AGELESS DIVER TO COMPETE AT SUNDAY’S SYDNEY MARATHON
By Lachlan Moorhouse
(c) 2023 Athletics Australia; used with permission viaRace Results Weekly
(13-Sep) — The marathon is a fragile affair. It’s a discipline perched on the precipice of testing boundaries yet respecting limits, and seldom are those who strike a greater balance than Sinead Diver. Ahead of Sunday’s Sydney Marathon, go stride-for-stride with the woman who runs 3:20/km for 42.195 km – she might be more relatable than you think.
Too often in the world of sport are athletes dubbed freaks, blurring the distinction between generational talents and years of hard work. For Diver, 46, the difference is everything. The mother of two who works as a software engineer at NAB and started running at the age of 33 lives a more normal life than most elites, but it’s a storyline rarely aired.
“The focus on my age drowns out every other narrative,” she said. “For me, it’s the least interesting part of my story. The fact that I carved my own path in athletics is a lot more significant.
“I didn’t have the same opportunities as others growing up. I didn’t fit the typical athlete mold and I faced a lot of challenges as a result. But despite all of this, I’ve become a successful runner whilst juggling motherhood and an IT career. I think a lot of people can relate to this, so it’s frustrating and boring when all I hear is commentary on my age.”
Earning her stripes with routine 4:00 a.m. alarms to squeeze in training before work and family commitments, Diver’s remarkable journey to a top-10 finish at the Olympic Games in Tokyo in 2021 has been largely lost in translation.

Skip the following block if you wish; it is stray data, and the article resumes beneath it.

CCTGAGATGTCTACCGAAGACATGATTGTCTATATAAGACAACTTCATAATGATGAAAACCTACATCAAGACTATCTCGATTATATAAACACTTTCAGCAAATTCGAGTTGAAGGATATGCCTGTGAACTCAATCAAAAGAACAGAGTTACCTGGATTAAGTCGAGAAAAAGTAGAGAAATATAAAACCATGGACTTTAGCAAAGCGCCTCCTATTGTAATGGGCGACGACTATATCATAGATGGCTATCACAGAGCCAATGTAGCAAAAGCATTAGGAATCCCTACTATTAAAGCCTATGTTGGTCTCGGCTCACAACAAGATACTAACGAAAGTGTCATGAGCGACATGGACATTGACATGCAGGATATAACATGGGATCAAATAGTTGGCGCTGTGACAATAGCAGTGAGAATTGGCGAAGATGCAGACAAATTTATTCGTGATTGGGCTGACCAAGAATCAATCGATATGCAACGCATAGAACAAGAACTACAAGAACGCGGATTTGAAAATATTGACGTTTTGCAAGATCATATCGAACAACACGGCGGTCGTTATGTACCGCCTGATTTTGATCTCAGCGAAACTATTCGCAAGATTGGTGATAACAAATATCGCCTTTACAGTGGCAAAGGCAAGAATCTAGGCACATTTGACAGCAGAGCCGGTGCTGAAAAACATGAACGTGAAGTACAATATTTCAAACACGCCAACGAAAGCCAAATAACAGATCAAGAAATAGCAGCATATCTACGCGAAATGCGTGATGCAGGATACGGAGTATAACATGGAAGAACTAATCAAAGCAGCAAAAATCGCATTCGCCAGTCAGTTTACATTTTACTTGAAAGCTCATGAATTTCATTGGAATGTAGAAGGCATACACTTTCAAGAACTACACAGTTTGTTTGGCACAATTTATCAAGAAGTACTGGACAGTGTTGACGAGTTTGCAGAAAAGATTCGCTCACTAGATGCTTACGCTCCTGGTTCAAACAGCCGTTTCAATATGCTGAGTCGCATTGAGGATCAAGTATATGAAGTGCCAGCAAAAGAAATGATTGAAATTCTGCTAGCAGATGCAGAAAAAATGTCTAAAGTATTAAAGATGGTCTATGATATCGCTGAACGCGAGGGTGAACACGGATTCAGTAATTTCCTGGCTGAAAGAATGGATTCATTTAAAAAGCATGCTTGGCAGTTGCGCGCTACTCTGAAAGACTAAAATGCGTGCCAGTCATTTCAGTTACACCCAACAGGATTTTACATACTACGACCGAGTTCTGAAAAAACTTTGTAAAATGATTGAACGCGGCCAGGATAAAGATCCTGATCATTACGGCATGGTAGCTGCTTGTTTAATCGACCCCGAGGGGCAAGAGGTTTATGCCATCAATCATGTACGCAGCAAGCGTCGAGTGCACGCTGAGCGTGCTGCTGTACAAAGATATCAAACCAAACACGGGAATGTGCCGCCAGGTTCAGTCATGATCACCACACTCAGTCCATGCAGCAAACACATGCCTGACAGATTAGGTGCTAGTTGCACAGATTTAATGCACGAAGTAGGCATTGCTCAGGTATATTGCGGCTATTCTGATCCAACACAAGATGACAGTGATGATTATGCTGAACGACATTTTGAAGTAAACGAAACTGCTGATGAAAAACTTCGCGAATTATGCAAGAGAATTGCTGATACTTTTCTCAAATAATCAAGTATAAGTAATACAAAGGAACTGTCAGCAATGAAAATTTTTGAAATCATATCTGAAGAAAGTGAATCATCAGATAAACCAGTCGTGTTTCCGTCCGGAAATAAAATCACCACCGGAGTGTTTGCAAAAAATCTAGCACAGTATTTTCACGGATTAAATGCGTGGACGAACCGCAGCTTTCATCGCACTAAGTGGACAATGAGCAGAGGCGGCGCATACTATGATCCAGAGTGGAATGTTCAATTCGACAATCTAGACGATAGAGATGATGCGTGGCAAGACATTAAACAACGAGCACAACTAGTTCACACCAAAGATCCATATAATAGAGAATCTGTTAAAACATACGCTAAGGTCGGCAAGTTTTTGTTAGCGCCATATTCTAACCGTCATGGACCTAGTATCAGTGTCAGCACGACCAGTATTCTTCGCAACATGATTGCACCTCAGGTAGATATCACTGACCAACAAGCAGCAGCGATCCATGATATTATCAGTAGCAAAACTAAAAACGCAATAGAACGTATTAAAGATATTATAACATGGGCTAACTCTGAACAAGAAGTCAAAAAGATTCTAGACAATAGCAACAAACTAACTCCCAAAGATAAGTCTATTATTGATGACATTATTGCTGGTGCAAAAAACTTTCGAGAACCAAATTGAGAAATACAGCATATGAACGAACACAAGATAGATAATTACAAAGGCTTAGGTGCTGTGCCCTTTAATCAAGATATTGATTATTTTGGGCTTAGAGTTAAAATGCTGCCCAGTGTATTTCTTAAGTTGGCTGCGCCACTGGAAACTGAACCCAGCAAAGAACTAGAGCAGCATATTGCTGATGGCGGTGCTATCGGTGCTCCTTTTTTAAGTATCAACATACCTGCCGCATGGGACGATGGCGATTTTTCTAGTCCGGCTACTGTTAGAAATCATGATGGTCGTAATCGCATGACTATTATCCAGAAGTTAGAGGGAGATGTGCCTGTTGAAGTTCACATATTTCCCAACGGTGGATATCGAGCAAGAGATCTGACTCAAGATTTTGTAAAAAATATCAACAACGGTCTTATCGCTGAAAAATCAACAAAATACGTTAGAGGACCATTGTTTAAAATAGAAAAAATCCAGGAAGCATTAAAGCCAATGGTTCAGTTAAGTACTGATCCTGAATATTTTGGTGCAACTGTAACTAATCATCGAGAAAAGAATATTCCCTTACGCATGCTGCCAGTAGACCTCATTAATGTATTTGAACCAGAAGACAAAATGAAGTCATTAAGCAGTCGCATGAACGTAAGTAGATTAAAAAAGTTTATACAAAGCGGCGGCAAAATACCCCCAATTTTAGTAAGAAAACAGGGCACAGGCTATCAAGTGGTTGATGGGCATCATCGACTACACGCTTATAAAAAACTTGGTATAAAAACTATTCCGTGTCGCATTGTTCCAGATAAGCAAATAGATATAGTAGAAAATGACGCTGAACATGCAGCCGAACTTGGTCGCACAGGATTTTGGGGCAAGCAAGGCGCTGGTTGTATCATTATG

“Ultimately, I think this is as a result of the broader issue in athletics – that there is a real disconnect between what’s perceived as media-worthy and what’s actually interesting and motivating for most runners,” Diver said. “Personally, I have no interest in seeing influencers or motivational speakers promoting running events or sporting brands. I want to see the real athletes being featured. Those who are out there on the road and the track achieving the performances. I want to hear their stories, learn about their experiences.”
She continued: “Imagine if, in the lead up to the Women’s World Cup this year, influencers were being featured instead of the actual Matildas (the Australian national soccer team players). How ridiculous would that be! Unfortunately, that approach is very prevalent in promoting athletics.”
Arriving at Melbourne’s…